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Initiative encourages substantive sustainability in Hungary

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From the Budapest Business Journal print editon: In Hungary, there was a time when business bigwigs loved to issue a press release on the latest sustainability objectives. The PR box was ticked, but nothing normally followed. Hollow words will no longer do when dealing with the trendy ‘s’-word: Today, sustainability requires center-stage attention at the executive level or it is gone for good.

The Business Council for Sustainable Development in Hungary (BCSDH) strives to talk as many corporate leaders as possible into taking the path to action. Its ‘Recommendation for Business Leaders’ has been signed by the top executives of 80 undertakings and business organizations whose combined output makes up nearly one-quarter of Hungary’s GDP. The signatories therefore have a major impact in economic, environmental and social aspects.

“In drawing up the ‘Recommendation’, we had a double aim. We wanted to lay down the principles that rule sustainable corporate operations in the 21st century,” BCSDH director Ida Petrik told the Budapest Business Journal. “We also needed a tool to reach out to senior executives on a wide scale through the idea of sustainability.”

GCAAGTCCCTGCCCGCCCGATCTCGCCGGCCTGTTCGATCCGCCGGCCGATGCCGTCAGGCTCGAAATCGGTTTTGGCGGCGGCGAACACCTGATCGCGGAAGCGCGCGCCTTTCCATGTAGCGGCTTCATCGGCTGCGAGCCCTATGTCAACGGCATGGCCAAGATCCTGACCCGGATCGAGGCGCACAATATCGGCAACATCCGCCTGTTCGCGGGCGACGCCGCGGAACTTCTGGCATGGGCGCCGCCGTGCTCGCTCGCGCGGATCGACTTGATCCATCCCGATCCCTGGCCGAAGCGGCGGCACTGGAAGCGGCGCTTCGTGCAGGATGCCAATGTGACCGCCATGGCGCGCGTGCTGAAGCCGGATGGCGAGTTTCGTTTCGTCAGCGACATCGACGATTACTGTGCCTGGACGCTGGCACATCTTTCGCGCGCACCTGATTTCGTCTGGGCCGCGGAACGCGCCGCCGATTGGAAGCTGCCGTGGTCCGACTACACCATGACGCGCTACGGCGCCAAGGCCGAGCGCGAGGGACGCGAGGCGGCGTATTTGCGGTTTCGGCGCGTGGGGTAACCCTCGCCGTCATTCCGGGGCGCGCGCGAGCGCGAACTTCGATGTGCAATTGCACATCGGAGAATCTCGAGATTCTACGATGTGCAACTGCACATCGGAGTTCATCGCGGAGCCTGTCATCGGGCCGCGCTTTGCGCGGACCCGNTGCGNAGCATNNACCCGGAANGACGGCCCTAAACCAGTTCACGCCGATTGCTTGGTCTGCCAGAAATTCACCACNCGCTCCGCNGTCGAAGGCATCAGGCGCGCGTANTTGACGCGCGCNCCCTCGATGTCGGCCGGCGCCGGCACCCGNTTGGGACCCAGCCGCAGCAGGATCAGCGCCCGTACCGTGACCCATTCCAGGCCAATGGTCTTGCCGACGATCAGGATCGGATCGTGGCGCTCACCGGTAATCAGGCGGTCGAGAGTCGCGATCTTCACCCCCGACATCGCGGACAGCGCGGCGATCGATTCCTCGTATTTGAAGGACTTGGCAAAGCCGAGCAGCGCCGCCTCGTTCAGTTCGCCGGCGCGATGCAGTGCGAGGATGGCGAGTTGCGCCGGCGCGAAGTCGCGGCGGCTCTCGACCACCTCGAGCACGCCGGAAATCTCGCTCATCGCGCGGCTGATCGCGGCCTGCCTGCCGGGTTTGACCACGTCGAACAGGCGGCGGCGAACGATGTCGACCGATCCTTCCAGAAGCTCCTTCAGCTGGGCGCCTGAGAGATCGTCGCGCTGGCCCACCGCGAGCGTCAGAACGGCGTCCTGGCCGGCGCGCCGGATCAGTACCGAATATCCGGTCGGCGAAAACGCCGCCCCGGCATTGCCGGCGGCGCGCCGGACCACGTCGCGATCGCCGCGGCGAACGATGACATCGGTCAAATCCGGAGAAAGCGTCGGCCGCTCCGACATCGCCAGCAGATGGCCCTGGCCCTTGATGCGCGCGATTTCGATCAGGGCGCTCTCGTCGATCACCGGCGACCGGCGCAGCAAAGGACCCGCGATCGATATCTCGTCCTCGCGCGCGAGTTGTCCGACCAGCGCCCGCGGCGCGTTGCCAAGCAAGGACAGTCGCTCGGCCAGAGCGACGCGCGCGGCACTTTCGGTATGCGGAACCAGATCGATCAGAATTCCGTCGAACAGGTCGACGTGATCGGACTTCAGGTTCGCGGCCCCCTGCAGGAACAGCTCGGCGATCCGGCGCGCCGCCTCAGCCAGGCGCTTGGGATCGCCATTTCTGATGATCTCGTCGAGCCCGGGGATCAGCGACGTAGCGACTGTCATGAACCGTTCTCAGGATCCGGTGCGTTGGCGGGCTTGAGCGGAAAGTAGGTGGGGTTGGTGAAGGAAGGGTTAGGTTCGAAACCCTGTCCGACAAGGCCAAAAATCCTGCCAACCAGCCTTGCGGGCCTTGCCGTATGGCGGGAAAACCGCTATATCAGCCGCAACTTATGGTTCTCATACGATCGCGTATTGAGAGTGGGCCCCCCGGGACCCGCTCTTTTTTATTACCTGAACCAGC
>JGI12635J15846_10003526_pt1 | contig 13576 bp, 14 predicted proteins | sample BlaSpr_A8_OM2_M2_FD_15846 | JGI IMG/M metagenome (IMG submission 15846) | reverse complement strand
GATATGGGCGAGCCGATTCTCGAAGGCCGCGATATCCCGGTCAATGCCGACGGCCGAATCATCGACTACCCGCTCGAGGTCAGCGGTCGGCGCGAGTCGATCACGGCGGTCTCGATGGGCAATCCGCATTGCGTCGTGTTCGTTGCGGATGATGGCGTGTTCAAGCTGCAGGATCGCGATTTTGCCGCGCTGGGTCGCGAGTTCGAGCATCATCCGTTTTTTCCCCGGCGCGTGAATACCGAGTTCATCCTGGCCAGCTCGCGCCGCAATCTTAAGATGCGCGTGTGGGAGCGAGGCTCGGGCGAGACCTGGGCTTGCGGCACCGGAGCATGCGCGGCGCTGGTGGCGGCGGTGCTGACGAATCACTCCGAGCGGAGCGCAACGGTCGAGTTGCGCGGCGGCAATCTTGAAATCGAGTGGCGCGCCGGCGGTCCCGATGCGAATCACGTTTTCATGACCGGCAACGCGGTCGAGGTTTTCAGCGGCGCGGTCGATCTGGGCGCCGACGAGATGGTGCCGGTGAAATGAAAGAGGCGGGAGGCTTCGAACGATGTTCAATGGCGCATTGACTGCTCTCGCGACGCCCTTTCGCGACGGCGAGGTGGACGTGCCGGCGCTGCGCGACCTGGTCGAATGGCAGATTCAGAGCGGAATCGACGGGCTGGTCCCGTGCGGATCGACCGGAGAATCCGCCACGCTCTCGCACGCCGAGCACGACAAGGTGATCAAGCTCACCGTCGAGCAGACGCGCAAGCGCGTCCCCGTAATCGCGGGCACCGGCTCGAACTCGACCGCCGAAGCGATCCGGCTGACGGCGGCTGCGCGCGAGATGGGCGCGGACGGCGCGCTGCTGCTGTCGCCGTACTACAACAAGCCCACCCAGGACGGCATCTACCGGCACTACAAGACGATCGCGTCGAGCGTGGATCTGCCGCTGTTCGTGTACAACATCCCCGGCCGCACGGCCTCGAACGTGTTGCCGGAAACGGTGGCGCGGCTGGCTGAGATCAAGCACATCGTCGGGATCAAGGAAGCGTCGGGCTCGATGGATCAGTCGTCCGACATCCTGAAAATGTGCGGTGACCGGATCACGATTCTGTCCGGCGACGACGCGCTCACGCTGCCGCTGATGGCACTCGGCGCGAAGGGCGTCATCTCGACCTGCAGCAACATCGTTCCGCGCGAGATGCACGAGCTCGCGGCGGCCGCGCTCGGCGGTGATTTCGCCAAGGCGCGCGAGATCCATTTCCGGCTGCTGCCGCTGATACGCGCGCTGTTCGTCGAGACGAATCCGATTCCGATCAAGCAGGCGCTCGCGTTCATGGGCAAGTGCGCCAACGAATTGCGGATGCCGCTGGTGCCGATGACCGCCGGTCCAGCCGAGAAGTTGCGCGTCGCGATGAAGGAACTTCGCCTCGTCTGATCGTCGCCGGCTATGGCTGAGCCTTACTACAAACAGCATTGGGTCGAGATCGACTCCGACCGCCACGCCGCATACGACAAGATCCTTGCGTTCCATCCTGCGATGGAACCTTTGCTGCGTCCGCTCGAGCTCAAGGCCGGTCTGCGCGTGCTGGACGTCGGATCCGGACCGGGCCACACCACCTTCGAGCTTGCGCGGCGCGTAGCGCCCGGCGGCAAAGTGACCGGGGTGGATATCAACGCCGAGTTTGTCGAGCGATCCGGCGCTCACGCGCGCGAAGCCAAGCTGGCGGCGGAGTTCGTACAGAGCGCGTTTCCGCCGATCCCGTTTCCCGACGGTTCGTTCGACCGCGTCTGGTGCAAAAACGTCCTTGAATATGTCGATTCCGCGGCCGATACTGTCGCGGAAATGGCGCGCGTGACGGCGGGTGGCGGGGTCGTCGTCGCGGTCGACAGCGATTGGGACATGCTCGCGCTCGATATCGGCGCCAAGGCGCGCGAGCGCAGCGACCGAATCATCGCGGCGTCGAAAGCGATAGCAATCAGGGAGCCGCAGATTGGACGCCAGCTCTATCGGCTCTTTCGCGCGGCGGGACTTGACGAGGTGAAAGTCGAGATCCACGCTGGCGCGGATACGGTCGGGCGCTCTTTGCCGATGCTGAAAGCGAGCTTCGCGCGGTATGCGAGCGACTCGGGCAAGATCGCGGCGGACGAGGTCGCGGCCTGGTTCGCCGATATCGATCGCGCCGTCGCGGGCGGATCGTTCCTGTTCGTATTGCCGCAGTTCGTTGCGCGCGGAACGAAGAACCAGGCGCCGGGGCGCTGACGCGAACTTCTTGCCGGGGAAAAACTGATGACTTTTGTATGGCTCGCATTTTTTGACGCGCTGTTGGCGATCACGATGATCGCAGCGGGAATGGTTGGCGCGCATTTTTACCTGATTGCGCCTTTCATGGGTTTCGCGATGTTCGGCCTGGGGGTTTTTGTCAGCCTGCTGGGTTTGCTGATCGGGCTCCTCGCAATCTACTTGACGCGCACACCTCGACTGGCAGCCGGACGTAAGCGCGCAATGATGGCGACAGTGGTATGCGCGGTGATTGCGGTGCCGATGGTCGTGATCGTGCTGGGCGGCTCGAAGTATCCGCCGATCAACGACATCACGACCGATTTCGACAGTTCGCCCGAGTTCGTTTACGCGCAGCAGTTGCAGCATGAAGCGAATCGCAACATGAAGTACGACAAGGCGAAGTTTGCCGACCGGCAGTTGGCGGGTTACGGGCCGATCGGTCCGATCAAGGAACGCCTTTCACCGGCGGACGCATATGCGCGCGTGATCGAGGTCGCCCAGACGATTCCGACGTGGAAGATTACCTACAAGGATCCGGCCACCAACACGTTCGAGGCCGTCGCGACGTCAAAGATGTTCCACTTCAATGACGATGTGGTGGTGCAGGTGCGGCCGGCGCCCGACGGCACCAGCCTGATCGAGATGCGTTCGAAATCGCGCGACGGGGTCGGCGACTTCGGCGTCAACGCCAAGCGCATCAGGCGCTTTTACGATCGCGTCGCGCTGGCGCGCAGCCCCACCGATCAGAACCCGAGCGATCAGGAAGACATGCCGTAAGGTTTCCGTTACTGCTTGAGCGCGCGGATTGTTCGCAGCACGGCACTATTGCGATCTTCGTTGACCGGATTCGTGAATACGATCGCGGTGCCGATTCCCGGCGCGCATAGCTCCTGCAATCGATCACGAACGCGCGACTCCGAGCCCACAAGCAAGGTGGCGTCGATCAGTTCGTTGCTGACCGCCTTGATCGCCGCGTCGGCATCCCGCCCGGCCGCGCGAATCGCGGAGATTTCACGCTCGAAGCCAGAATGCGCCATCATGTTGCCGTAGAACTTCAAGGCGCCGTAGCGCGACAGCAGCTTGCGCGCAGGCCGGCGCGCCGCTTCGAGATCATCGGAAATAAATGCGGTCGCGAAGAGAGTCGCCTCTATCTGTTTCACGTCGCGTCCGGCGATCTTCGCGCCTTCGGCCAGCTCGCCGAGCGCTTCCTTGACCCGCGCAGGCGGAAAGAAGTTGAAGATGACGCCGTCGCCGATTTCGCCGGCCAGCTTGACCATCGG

Environment to the fore
These efforts aim to widen the scope of potential believers. This year a new working group will be set up to deal with the supply chain. Last year a survey was conducted among those who had signed the ‘Recommendation’ that inquired to what extent, in their opinion, sustainability prevails in the Hungarian business world (for details see chart).

According to the results, from amongst the ruling principles it is environmental aspects that are most widely taken into account.

As an oil and gas company, the MOL Group bears an extra responsibility to meet the relevant long-term requirements. “In the field of climate change, our energy efficiency program has the biggest impact through which CO2 emissions went down by 180,000 tons in 2013 on a yearly basis,” MOL said in a statement to the BBJ. “MOL Group also has facilities in regions stricken by water scarcity such as Iraq or Pakistan, where water management plans are drawn up.”

Transparent objections
Transparency was identified as the least respected aspect of sustainability in the BCSDH study. “In the business sector there are no incentives in this regard,” Petrik pointed out. “In the case of listed companies, expectations are different. They are required to reveal data not only on their economic activity, but also on their environmental or social footprint.”

Telenor Hungary, another signatory to the BCSDH document, prides itself on promoting transparency values. “Our company was the first mobile provider in Hungary to join the Corporate Support Forum of Transparency International Hungary, an anticorruption NGO,” Telenor said.

As a result of the cooperation, a practical anticorruption guide has been put together aimed primarily at Hungarian SMEs. The Telenor Ethical Business Award also founded aims to present and promote domestic best practices -- hopefully this is yet another sign showing corporate-side sustainability will require substance.

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